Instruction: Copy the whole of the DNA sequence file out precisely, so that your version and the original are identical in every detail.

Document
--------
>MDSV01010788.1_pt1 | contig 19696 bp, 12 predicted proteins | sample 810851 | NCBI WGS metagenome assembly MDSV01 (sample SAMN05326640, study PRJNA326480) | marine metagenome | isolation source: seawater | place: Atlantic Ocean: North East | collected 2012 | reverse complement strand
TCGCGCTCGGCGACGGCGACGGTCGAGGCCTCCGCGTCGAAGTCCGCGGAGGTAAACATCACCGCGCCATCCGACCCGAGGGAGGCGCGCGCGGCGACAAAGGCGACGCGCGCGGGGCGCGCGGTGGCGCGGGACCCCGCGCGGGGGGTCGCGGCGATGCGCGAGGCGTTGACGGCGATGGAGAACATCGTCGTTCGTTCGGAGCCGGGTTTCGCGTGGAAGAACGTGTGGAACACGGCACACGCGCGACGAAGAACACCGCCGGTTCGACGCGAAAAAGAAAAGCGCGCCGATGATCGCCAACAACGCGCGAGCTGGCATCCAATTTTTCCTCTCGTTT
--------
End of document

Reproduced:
>MDSV01010788.1_pt1 | contig 19696 bp, 12 predicted proteins | sample 810851 | NCBI WGS metagenome assembly MDSV01 (sample SAMN05326640, study PRJNA326480) | marine metagenome | isolation source: seawater | place: Atlantic Ocean: North East | collected 2012 | reverse complement strand
TCGCGCTCGGCGACGGCGACGGTCGAGGCCTCCGCGTCGAAGTCCGCGGAGGTAAACATCACCGCGCCATCCGACCCGAGGGAGGCGCGCGCGGCGACAAAGGCGACGCGCGCGGGGCGCGCGGTGGCGCGGGACCCCGCGCGGGGGGTCGCGGCGATGCGCGAGGCGTTGACGGCGATGGAGAACATCGTCGTTCGTTCGGAGCCGGGTTTCGCGTGGAAGAACGTGTGGAACACGGCACACGCGCGACGAAGAACACCGCCGGTTCGACGCGAAAAAGAAAAGCGCGCCGATGATCGCCAACAACGCGCGAGCTGGCATCCAATTTTTCCTCTCGTTT